Karlotta Wilde would have every excuse to go a little crazy in her designs. For one thing, there’s her last name, which hints at a rather spontaneous brand identity, as well as the fact that the designer calls Ibiza (with its frenetic reputation) her second home — after Berlin. But Wilde doesn’t bother with wild. Instead, she focuses on simple, classic designs with a swinging, billowy twist.

“The way you dress depends so much on your location,” Wilde began when reached by phone in Ibiza, where she was wearing her mother’s Seventies-era orange caftan. “This is something I’d wear here, but my work approach is superclean with a feminine edge. It’s about versatile pieces that can easily adjust to my customers’ style.”

Black, gray and beige garments have been prominent colors at her namesake label so far, and from her own shopping habits, Wilde has learned that these are often items with closet longevity.

“You’re more likely to pick something in a store, if you know it’ll stay with you for a long time. And I do design with the idea to sell,” she confided.

However, despite a thought-out aesthetic and a substantial résumé — a graduate from Munich’s Academy of Fashion and Design with studio internship experience with Ann-Sofie Back in London, Sonia Rykiel in Paris and Louis Vuitton’s German press office — Wilde first came up with the idea to start her own label while on holiday in Ibiza. That was just a year ago, but since then, the 27-year-old designer, now in her third season, has landed in two shops, the Berlin Mitte boutique Konk and Lola in Hamburg.

Self-funded, she has furthermore moved production from a manufacturer in Berlin to a textiles agency. “They are finding the most suitable places to produce. This could be Italy in one case, or Bulgaria in another,” she explained.

Wilde has also built the collection from an initial 14 pieces to 30 for spring 2012, which she will be showing as part of Mercedes-Benz Fashion Week Berlin’s first studio presentations and at Premium.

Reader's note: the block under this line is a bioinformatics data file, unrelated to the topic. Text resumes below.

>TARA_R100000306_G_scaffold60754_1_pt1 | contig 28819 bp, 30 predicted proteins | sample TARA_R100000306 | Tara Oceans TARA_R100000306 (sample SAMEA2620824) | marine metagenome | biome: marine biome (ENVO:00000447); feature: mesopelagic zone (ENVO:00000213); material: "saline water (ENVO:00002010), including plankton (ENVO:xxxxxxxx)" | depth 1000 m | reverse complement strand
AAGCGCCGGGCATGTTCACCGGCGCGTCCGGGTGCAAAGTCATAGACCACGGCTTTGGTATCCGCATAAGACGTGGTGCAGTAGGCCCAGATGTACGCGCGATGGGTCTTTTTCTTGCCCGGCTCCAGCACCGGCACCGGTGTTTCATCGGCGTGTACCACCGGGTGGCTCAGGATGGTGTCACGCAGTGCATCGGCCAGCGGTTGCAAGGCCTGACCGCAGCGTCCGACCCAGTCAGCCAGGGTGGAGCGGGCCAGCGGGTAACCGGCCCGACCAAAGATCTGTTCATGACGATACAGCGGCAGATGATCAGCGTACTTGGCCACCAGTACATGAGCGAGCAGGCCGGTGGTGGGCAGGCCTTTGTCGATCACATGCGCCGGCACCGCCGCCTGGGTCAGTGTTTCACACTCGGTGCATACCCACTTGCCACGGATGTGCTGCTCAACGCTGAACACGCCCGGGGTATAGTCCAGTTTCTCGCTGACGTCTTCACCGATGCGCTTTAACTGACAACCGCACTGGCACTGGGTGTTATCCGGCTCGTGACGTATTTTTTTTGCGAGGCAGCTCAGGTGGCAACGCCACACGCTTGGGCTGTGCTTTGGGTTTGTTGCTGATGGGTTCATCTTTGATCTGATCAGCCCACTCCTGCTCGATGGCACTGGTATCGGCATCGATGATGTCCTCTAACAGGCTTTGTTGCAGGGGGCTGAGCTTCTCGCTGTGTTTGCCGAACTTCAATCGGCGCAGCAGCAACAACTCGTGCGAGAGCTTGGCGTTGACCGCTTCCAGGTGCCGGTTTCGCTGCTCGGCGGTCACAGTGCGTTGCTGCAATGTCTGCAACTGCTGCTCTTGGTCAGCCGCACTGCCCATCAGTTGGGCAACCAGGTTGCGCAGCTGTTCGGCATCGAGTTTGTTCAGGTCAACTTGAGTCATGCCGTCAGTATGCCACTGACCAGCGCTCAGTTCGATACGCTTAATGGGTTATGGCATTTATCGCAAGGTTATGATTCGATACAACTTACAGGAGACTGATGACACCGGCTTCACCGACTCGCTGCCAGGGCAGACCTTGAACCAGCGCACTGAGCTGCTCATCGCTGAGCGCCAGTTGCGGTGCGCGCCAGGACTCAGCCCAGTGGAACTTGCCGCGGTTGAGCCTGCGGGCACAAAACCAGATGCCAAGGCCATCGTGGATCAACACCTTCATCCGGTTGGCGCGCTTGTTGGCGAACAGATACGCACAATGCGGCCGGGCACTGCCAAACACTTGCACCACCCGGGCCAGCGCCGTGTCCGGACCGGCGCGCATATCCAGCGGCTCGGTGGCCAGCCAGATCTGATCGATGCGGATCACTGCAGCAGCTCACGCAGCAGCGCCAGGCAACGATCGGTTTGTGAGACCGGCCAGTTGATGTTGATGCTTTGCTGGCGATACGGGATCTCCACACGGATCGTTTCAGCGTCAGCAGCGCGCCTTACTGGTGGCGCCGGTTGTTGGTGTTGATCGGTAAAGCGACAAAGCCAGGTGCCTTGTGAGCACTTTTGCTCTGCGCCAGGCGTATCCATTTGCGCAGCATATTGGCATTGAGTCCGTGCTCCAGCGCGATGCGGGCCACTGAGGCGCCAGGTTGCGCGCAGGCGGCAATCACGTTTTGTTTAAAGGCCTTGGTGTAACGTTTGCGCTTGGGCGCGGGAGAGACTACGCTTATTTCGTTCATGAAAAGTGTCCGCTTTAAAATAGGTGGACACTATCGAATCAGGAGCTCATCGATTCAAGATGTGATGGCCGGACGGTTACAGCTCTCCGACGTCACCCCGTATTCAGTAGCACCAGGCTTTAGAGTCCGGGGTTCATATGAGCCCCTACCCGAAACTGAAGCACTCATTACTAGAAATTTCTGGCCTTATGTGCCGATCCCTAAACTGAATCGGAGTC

“Nothing is really tight in the new collection,” she noted.

Instead, she is building on her signature silhouette of flowing shapes with draped, layered and pleated elements. Despite blacks and beiges, Wilde extended the palette to whites and hot pinks on floor-length dresses, blouses, shorts and asymmetrically cut coats priced from about 180 to 900 euros, or $259 to $1,296.

— J.W.

Tailored Topographies: Iris van Herpen

The designs of Iris van Herpen balance instinct and intricacy. “I’m shifting between structure and chaos all the time in my process,” said the 28-year-old Dutch designer.

Each van Herpen collection starts with a foray into fabrics and techniques, both old and new. Smocked leather in tiny strips, shiny hair-yarns, brass pins and metal with the feel of mesh, silk and burnt weave are sculpted, woven, laced and traced. Computer modeling, rapid prototyping, and the latest in technology — 3-D printing — are all used to create otherworldly shapes that bring to mind natural forms such as seashells, water crystals or an insect’s carapace translated through hyperbolic geometry. Her Escapism collection bowed in Paris this year, featuring the 3-D prints on dresses. She will show part of that line in Berlin, along with other new looks.

“Technology and craftsmanship need each other to stay alive, and to create something human,” said van Herpen. “We live in a world totally dependent on technology. My work is a reflection on the world we live in, so I cannot deny technology. I want to explore it and take the positive things from it.”

Van Herpen studied at ArtEZ in Arnhem, Netherlands, and held internships at Alexander McQueen in London and Claudy Jongstra in Amsterdam. She started her own label in 2007. Van Herpen’s collections have been shown at fashion weeks in Paris (couture, off-schedule), London and Amsterdam, and exhibited across Europe and Asia. She has received multiple fashion awards in her native country, including the Mercedes-Benz Dutch Fashion Award in 2010. Last month, van Herpen was elected a guest member of the French Chambre Syndicale’s couture calendar.

Her garments — more exquisite exoskeletons that redefine the feminine shape than traditional glamorous gowns — have graced iconoclasts like Björk, Lady Gaga and Skin from the British band Skunk Anansie. Van Herpen would love to add Daphne Guinness and Kate Moss to that list.

Partnerships have become surprisingly plentiful for this perfectionist.

“I like meshing up my ideas and ways of working with other people, and therefore to let go part of my structure and control,” admits van Herpen.

Collaborators include milliner Stephen Jones, artist-architect Daniel Widrig and choreographer-dancer Nanine Linning.

United Nude, the architectural shoe company founded by Rem D. Koolhaas, teamed with van Herpen to create two limited edition lines of sky-high booties, one laced with cord or chains, retailing for $995, the other carved into curves and adorned with tinges of gold, for $1,295. They are currently working on a new shoe slated for Berlin’s catwalk, and a bag is ahead as well.

— Susan Stone